September 28, 2008
A MELBOURNE woman whose eyes clamp shut for three days at a time – then open up for the next three – has baffled specialists.
Natalie Adler, 21, has been locked in the extraordinary routine for four years.
Doctors believe Ms Adler may be the only person in the world with her condition.
“My eyes are closed for three days and then open for three days,” Ms Adler, of Caulfield South, said.
“Something happens overnight (on the third night). I go to bed and I can open my eyes, and then when I wake up the next day I can’t.
“Nobody knows why.”
Ms Adler has undergone hundreds of tests since her life dramatically changed in mid-year 11 at school.
“I woke one Sunday and my eyes were swollen. It was the day before an English exam,” she said.
After a sinus and staph infection “I just never got better”.
“My eyes started closing intermittently, really randomly, but within a few weeks they were closing for three days,” she said.
Experts from the Royal Eye and Ear Hospital said Ms Adler’s case was like no known other.
Associate professor Justin O’Day, head of the hospital’s neuro-ophthalmology unit, said: “Natalie’s a mystery.
“She’s a one-off and we don’t have a diagnosis.”
Dr O’Day said a condition called blepharospasm – random muscle spasms forcing the eyes closed – offered some point of reference.
But he said there was no medical explanation for the strict consistency of Ms Adler’s eye routine. He added: “It’s unusual to see somebody with this degree of spasming and eyelid closure, especially at this age.
“There is no known cause.”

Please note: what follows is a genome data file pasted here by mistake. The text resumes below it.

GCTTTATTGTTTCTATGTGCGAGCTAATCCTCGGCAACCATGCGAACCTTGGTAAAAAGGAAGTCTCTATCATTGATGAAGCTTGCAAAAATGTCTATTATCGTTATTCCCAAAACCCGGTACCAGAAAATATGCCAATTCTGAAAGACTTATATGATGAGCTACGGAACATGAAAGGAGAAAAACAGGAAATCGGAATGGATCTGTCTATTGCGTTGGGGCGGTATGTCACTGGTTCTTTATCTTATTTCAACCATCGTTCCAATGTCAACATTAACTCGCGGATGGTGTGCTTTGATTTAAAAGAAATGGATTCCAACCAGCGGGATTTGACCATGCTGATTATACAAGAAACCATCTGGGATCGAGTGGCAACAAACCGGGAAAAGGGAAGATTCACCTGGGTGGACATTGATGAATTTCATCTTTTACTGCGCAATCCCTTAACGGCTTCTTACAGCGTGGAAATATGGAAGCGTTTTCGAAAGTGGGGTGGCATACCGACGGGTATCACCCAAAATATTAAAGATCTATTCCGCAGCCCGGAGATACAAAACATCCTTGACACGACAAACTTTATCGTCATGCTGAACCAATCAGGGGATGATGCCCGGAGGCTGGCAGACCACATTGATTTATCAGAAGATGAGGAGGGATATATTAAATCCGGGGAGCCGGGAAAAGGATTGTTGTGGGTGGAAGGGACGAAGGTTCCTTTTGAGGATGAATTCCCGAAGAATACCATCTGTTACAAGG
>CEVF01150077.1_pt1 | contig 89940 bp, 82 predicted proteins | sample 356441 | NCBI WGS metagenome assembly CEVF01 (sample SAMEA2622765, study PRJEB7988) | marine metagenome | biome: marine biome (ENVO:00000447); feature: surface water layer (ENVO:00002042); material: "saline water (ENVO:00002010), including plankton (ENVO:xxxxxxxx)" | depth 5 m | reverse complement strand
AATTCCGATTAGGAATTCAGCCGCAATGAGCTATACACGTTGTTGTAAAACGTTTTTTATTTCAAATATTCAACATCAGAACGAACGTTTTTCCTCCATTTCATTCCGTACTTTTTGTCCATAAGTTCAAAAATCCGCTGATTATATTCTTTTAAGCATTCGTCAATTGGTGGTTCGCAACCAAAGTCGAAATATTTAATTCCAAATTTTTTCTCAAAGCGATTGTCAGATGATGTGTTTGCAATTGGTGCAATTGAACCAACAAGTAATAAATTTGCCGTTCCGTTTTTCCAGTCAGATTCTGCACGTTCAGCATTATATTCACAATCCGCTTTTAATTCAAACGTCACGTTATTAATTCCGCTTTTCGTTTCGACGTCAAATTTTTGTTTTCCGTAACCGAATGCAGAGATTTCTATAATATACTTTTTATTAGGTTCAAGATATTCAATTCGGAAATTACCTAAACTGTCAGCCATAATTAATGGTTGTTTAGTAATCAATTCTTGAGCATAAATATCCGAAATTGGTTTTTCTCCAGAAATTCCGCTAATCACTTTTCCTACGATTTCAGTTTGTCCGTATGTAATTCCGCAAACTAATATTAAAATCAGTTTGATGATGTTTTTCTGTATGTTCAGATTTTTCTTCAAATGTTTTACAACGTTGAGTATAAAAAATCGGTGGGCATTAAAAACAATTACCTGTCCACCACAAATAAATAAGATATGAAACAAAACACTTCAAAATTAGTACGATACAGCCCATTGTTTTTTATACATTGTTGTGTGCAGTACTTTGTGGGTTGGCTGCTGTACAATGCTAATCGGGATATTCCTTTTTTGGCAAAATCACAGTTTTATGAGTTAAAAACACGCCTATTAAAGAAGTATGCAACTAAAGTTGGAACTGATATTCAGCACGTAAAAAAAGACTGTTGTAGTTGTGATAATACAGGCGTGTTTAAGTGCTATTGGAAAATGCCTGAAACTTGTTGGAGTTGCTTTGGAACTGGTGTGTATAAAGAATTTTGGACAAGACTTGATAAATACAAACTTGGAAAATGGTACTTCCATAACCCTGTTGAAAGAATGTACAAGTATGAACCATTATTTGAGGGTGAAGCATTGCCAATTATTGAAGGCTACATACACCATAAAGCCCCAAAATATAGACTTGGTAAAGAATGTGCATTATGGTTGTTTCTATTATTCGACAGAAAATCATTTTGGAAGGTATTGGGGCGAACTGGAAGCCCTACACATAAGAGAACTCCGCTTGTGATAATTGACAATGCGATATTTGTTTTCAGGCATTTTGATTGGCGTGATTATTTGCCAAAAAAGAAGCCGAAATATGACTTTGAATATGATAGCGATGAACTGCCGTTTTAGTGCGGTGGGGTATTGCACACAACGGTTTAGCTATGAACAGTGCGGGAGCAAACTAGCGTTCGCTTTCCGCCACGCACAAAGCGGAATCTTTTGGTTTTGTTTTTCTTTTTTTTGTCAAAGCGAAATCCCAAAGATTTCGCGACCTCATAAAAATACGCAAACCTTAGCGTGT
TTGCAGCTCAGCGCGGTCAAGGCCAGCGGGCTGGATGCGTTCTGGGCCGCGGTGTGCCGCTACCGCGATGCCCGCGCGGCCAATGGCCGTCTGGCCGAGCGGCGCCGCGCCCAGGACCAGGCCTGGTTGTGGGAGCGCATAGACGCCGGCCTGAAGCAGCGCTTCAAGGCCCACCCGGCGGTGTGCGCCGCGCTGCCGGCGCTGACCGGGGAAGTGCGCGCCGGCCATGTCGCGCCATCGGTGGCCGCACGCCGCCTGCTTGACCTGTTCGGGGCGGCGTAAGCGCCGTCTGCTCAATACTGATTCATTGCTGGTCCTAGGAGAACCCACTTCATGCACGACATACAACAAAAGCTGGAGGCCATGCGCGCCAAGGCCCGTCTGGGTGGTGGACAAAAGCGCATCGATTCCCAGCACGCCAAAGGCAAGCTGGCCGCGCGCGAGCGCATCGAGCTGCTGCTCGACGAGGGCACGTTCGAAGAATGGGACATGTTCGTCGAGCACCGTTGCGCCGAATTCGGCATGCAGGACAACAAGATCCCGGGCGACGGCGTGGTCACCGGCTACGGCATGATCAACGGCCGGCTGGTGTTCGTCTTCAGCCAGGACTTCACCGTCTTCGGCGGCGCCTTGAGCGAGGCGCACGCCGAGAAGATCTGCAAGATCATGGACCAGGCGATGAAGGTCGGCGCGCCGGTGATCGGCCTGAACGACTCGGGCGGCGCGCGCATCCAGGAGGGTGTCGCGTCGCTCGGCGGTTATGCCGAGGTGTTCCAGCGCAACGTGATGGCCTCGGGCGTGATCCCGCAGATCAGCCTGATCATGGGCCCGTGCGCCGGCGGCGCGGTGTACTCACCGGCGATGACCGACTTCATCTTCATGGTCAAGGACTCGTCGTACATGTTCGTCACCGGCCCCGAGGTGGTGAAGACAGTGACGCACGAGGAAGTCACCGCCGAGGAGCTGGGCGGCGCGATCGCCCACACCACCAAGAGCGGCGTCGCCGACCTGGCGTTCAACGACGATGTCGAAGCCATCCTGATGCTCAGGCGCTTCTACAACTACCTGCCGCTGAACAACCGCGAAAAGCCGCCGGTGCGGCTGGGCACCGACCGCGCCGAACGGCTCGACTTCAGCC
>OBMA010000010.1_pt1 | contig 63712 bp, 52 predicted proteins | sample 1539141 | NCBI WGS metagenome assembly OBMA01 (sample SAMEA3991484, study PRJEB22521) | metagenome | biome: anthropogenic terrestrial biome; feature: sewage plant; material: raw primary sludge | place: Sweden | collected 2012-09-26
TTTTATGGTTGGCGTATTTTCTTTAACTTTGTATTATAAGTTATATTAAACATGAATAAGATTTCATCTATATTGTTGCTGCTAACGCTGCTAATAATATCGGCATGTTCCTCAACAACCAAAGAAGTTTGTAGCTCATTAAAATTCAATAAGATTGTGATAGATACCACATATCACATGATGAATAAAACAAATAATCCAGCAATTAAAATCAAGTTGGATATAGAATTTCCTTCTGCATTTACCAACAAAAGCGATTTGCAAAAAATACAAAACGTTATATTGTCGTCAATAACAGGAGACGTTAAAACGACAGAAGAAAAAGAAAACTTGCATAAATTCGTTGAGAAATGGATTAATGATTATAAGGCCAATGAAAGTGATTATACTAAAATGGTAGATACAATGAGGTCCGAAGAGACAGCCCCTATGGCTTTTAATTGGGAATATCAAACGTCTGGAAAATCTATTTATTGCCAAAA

The best-known treatment, Botox injections around the eyes, worked temporarily for Ms Adler.
For almost two years, her six-day eye cycle inexplicably changed to five-days open, one-day closed.
But Ms Adler, who also suffers unexplained fatigue and nausea, said Botox no longer worked for her.
During “closed-eye days”, Ms Adler’s eyes are completely shut, except for a small slit in her left eye.
On “open-eye days”, they function normally, though the left eyelid can droop.
Ms Adler crams as much as she can into good days, which are marked months ahead in her diary. But some things can’t be scheduled.
“On my 18th birthday, my eyes were closed, but on my 21st they were open, so I had a party,” she said.
A big footy fan, she watched the AFL Grand Final live for the first time in three years.
“Not being able to go to the football or seeing my friends as much is what I miss the most,” Ms Adler said. “It’s the general day-to-day things that I used to take for granted.”
Ms Adler’s parents, Fred and Lillian, said they were proud of the way their daughter handled her lot.
“Natalie’s always saying there are a lot of other people worse off than she is,” Mr Adler said.
Natalie’s next treatment will include electrical stimulation of the eyes, has not given up hope of a cure.
“The tests give me a glimmer of hope.”